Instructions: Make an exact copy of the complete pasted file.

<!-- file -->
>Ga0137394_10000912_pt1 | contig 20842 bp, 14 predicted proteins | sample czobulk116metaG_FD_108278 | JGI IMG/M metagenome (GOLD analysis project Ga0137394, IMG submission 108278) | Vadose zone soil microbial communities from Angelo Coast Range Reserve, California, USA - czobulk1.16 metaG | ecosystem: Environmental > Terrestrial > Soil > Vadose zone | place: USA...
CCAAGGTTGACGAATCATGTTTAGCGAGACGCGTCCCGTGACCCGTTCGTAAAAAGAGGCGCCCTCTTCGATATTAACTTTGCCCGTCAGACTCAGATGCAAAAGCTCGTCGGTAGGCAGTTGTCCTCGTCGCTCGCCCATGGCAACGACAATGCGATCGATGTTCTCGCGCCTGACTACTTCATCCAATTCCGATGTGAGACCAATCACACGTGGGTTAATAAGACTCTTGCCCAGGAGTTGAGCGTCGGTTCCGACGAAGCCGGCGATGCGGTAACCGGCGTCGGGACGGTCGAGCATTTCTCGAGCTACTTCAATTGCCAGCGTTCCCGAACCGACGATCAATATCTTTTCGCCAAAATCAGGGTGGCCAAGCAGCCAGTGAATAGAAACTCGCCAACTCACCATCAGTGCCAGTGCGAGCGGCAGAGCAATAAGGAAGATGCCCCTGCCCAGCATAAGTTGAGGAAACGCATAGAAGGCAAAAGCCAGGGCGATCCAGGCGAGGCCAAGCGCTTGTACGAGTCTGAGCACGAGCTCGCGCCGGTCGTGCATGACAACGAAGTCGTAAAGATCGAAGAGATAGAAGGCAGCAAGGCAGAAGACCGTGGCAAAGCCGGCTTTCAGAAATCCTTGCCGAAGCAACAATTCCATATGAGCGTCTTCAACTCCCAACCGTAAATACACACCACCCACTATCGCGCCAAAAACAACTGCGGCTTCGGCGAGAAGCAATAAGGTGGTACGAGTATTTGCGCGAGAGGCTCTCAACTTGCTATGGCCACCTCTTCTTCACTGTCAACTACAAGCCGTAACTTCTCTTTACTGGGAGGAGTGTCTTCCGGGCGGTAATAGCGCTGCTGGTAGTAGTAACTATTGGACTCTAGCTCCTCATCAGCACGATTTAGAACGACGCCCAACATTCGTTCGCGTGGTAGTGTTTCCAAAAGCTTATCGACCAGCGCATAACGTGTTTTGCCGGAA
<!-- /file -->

>Ga0137394_10000912_pt1 | contig 20842 bp, 14 predicted proteins | sample czobulk116metaG_FD_108278 | JGI IMG/M metagenome (GOLD analysis project Ga0137394, IMG submission 108278) | Vadose zone soil microbial communities from Angelo Coast Range Reserve, California, USA - czobulk1.16 metaG | ecosystem: Environmental > Terrestrial > Soil > Vadose zone | place: USA...
CCAAGGTTGACGAATCATGTTTAGCGAGACGCGTCCCGTGACCCGTTCGTAAAAAGAGGCGCCCTCTTCGATATTAACTTTGCCCGTCAGACTCAGATGCAAAAGCTCGTCGGTAGGCAGTTGTCCTCGTCGCTCGCCCATGGCAACGACAATGCGATCGATGTTCTCGCGCCTGACTACTTCATCCAATTCCGATGTGAGACCAATCACACGTGGGTTAATAAGACTCTTGCCCAGGAGTTGAGCGTCGGTTCCGACGAAGCCGGCGATGCGGTAACCGGCGTCGGGACGGTCGAGCATTTCTCGAGCTACTTCAATTGCCAGCGTTCCCGAACCGACGATCAATATCTTTTCGCCAAAATCAGGGTGGCCAAGCAGCCAGTGAATAGAAACTCGCCAACTCACCATCAGTGCCAGTGCGAGCGGCAGAGCAATAAGGAAGATGCCCCTGCCCAGCATAAGTTGAGGAAACGCATAGAAGGCAAAAGCCAGGGCGATCCAGGCGAGGCCAAGCGCTTGTACGAGTCTGAGCACGAGCTCGCGCCGGTCGTGCATGACAACGAAGTCGTAAAGATCGAAGAGATAGAAGGCAGCAAGGCAGAAGACCGTGGCAAAGCCGGCTTTCAGAAATCCTTGCCGAAGCAACAATTCCATATGAGCGTCTTCAACTCCCAACCGTAAATACACACCACCCACTATCGCGCCAAAAACAACTGCGGCTTCGGCGAGAAGCAATAAGGTGGTACGAGTATTTGCGCGAGAGGCTCTCAACTTGCTATGGCCACCTCTTCTTCACTGTCAACTACAAGCCGTAACTTCTCTTTACTGGGAGGAGTGTCTTCCGGGCGGTAATAGCGCTGCTGGTAGTAGTAACTATTGGACTCTAGCTCCTCATCAGCACGATTTAGAACGACGCCCAACATTCGTTCGCGTGGTAGTGTTTCCAAAAGCTTATCGACCAGCGCATAACGTGTTTTGCCGGAA